Here’s Why I Support Black Lives Matter: AIDS

In 1987, the American AIDS epidemic had ravaged the gay community for six years. Beginning with a smattering of mystifying cases in 1981, the number of reported deaths from the disease doubled every year afterwards. By the end of 1987, the deaths of 41,000 primarily gay men brought the toll nationwide to over 86,000.

Already stigmatized and mostly closeted, the LGBT community was horrified not only by the scope of death, but by the lack of action on the part of President Regan’s administration.

Regan’s policymakers routinely joked publicly about “queers deserving to die.” Misinformation regarding spread of the disease ran rampant without any attempt by the CDC or the administration to research or rectify it. And our president refused to acknowledge the crisis. Indeed, it was five years after the first deaths before he even mentioned the word “AIDS” in a policy speech.

By 1987, the gay community’s frustration had grown into outright anger, and legendary gay activist Larry Kramer had had enough. In March of that year, he stood in front of an agitated gay audience and asked, “Do we want to start a new organization devoted to political action?” The answer was a resounding “Yes!” Two days later, he founded ACT UP.

For those of us old enough to remember, ACT UP gave us the first glimmer of hope that maybe our voices would be heard. On my 25th birthday that year, I lived in Greensboro, NC, the heart of the conservative South. I was one of those disenfranchised gay men, angry, scared and sad. I had already lost one friend. I would lose four more before all was said and done. I had little hope for my future, and remained mostly closeted to all but my closest friends and family.

The evening, I watched a segment on the national news about ACT UP. That day, 250 members arrived on Wall Street in Manhattan and began to protest. Waving signs, including the historic slogan “SILENCE = DEATH,” and chanting “Act Up, Fight AIDS!”, they called attention to the inequitable alliance between the FDA and Burroughs-Wellcome that prevented drug research from moving forward–even though the drugs were somewhat effective in treating HIV. An effigy of the FDA commissioner, Frank Young, was hung. As the day progressed, the protestors sat in the street, stopping traffic and leading to 17 arrests.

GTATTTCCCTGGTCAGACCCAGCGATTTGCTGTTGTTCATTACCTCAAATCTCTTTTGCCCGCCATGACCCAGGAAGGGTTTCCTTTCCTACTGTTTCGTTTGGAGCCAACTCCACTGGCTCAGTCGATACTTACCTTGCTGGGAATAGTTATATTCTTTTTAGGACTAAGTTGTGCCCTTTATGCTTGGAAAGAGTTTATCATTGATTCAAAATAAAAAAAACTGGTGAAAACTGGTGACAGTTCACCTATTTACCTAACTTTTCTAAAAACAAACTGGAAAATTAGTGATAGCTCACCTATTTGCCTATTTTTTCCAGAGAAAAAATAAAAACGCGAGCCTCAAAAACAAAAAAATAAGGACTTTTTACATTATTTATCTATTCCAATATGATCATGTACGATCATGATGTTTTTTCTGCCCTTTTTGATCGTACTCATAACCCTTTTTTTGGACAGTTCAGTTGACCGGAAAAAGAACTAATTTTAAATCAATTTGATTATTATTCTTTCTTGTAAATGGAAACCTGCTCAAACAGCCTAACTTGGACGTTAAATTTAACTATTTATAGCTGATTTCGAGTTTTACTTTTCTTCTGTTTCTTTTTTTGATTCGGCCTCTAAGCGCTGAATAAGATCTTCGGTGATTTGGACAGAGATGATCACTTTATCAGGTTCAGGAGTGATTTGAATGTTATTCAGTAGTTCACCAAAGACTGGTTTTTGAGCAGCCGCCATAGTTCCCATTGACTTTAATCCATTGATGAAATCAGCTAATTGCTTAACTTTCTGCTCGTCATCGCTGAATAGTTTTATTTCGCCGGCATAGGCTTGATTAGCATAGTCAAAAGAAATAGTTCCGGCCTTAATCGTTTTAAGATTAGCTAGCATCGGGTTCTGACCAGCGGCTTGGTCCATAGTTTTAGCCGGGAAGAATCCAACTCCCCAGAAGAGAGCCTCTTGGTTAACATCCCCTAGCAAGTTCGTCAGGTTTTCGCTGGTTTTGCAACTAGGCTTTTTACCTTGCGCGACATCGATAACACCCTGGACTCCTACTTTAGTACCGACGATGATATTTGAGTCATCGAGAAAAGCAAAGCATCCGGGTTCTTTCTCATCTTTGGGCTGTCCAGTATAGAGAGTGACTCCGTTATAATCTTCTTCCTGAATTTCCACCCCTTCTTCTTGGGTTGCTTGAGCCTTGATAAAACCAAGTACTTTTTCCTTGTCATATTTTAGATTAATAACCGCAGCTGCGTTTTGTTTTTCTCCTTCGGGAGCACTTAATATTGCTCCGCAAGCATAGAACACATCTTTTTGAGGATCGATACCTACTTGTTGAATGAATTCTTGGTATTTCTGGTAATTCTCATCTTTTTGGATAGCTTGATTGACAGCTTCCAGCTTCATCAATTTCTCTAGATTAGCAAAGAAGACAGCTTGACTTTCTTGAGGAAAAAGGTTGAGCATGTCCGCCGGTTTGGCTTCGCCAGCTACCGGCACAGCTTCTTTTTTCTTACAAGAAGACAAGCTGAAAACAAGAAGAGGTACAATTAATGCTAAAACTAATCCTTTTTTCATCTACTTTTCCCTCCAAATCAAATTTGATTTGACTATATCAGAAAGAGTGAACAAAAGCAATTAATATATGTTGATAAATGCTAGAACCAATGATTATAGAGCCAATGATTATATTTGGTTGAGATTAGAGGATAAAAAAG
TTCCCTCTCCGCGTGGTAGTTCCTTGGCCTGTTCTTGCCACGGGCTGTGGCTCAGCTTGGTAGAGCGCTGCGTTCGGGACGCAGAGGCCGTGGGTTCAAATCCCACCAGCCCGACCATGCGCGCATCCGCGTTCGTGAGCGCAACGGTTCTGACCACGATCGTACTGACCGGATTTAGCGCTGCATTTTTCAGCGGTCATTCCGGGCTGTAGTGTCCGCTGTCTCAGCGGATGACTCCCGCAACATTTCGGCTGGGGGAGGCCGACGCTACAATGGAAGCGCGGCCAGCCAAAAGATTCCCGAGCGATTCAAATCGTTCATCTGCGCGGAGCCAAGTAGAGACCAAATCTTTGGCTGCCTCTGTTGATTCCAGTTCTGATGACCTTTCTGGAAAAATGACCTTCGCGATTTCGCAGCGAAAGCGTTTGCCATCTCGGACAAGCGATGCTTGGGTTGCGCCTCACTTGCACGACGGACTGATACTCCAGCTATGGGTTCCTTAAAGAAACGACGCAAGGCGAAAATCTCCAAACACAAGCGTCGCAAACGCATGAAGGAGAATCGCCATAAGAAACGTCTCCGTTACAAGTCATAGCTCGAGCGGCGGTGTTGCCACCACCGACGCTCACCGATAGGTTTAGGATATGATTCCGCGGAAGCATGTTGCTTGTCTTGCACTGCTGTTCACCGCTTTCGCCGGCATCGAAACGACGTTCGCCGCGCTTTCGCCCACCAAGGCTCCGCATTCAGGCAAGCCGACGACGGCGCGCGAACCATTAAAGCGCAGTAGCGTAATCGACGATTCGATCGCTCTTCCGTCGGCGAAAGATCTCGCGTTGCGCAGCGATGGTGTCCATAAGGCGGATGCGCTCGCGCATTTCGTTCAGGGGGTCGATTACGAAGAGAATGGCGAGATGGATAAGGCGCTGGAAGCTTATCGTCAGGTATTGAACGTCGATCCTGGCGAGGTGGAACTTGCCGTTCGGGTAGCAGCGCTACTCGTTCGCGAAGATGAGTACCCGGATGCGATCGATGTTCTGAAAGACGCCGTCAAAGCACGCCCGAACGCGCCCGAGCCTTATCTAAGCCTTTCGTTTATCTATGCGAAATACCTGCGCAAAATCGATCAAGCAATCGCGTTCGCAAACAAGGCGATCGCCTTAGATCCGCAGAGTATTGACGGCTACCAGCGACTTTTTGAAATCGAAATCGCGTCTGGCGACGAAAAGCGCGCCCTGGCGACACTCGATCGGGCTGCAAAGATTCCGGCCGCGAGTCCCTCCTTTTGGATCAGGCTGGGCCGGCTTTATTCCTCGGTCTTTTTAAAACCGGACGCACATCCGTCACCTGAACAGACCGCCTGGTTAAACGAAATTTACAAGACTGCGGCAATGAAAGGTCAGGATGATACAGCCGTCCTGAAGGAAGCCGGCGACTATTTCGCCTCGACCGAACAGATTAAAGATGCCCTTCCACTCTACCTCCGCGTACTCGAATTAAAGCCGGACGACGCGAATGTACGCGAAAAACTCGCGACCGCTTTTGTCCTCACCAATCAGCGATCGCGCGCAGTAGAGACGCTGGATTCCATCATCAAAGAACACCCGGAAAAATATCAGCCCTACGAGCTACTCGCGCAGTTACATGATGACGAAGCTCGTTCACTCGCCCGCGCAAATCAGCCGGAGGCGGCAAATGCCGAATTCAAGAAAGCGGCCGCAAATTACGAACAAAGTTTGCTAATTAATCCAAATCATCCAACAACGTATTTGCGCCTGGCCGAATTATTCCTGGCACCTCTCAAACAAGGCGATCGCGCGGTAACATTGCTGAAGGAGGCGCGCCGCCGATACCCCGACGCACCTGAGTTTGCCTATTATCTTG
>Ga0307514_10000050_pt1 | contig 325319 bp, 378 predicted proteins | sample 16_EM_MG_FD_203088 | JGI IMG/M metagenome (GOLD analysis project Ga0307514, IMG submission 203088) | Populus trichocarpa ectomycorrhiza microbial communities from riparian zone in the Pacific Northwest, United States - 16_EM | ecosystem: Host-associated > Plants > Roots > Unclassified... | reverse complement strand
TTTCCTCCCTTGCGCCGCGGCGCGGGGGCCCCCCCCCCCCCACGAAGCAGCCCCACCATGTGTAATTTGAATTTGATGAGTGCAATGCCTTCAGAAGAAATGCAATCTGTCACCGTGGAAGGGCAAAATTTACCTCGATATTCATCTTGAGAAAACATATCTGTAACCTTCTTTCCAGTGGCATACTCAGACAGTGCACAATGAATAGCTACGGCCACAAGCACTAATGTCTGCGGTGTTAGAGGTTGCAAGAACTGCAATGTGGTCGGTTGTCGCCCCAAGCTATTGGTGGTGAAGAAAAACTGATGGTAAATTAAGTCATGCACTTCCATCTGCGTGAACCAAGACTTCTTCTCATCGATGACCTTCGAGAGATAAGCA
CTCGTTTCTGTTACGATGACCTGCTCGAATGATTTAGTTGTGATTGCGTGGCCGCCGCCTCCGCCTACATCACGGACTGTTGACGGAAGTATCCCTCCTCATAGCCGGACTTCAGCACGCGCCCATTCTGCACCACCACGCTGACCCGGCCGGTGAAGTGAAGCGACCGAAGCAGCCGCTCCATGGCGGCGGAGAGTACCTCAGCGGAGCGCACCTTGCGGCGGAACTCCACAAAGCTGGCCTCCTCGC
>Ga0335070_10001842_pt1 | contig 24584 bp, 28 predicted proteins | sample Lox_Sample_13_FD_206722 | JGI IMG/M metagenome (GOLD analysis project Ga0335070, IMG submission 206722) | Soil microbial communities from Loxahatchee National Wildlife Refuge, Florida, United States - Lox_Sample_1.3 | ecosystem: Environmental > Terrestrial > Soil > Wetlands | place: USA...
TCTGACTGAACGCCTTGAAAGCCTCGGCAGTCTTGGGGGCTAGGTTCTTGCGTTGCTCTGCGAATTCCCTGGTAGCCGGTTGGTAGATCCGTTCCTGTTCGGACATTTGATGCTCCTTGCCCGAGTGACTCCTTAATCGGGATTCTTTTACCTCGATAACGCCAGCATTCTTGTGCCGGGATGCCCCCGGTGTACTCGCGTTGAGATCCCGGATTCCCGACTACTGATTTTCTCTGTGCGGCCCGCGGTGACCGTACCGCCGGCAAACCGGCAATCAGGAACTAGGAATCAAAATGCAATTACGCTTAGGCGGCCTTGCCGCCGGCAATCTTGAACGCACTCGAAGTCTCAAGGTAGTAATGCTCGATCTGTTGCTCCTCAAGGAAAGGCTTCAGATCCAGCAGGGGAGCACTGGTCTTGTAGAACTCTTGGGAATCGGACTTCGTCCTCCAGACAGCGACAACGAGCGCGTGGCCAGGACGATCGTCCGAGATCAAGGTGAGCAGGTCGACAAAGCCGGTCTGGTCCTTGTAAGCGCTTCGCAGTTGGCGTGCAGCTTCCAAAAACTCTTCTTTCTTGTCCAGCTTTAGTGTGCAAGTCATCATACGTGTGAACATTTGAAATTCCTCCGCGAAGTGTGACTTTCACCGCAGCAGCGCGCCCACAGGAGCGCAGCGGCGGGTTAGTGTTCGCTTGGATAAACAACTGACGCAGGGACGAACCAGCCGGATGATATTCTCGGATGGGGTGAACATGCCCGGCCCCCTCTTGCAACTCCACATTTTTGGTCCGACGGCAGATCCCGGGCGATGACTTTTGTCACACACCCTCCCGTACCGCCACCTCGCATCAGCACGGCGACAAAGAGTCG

Several weeks later, the FDA announced the speedup of other AIDS-fighting drugs. Many groups credited ACT-UP. I became an ardent fan of this revolutionary group, devouring everything I could find about them in the media. Chapters were confined to larger metropolitan areas, but amongst my inner circle of gay friends, talk began to turn towards ways we could join the fight. We took some small actions towards AIDS awareness in our red community, many of my friends came barreling out of the closet, and we began to feel hopeful.

In the years that followed, ACT UP’s membership increased in size and volume. Their urgent and disobedient protests became regular stories in the national media. In 1988, one such protest successfully shut down the Food & Drug Administration for a day. Media reported that it was the largest such demonstration since those against the Vietnam War.

They also took on the Catholic Church, the National Institute of Health, the Centers for Disease Control, and the public school system. They even disrupted a 1991 live broadcast of the CBS Evening News.

By the mid 1990s, their demand for a national dialogue about the AIDS epidemic was beginning to show results. Public opinion shifted in favor of the gay community and AIDS research. Government funding became available, first in trickle, then in a flood.

And ACT UP’s mission began to change. Today, they are still an active, albeit a much quieter, gentler organziation. Founder Larry Kramer is still alive and kicking in New York, still leading and challenging the LGBT community at every turn.

He believes (as do I) that the federal government basically murdered over 500,000 men due to their indifference towards the LGBT community. But he also believes that the gay community is partially responsible for those deaths because we took so long to speak up.

In 2007, Kramer wrote, “Our own country’s democratic process declares us to be unequal, which means, in a democracy, that our enemy is you. You treat us like crumbs. You hate us. And sadly, we let you.”

It took years, but ACT UP’s policy of civil disobedience did effect a fundamental change. In fact, their success proves that if any disenfranchised community is subject to the blatant and unfettered murder of its people with no adequate response from our lawmakers, it becomes a requirement.

If you have never felt the utter despair and anger, helplessness and hopelessness that comes from the avoidable death of someone you love simply because your leaders didn’t care, then you probably won’t agree with this statement: Black Lives Matter.

I fully support the African American community in their loud and proud dissent. Because the alternative is silence.

And silence equals death.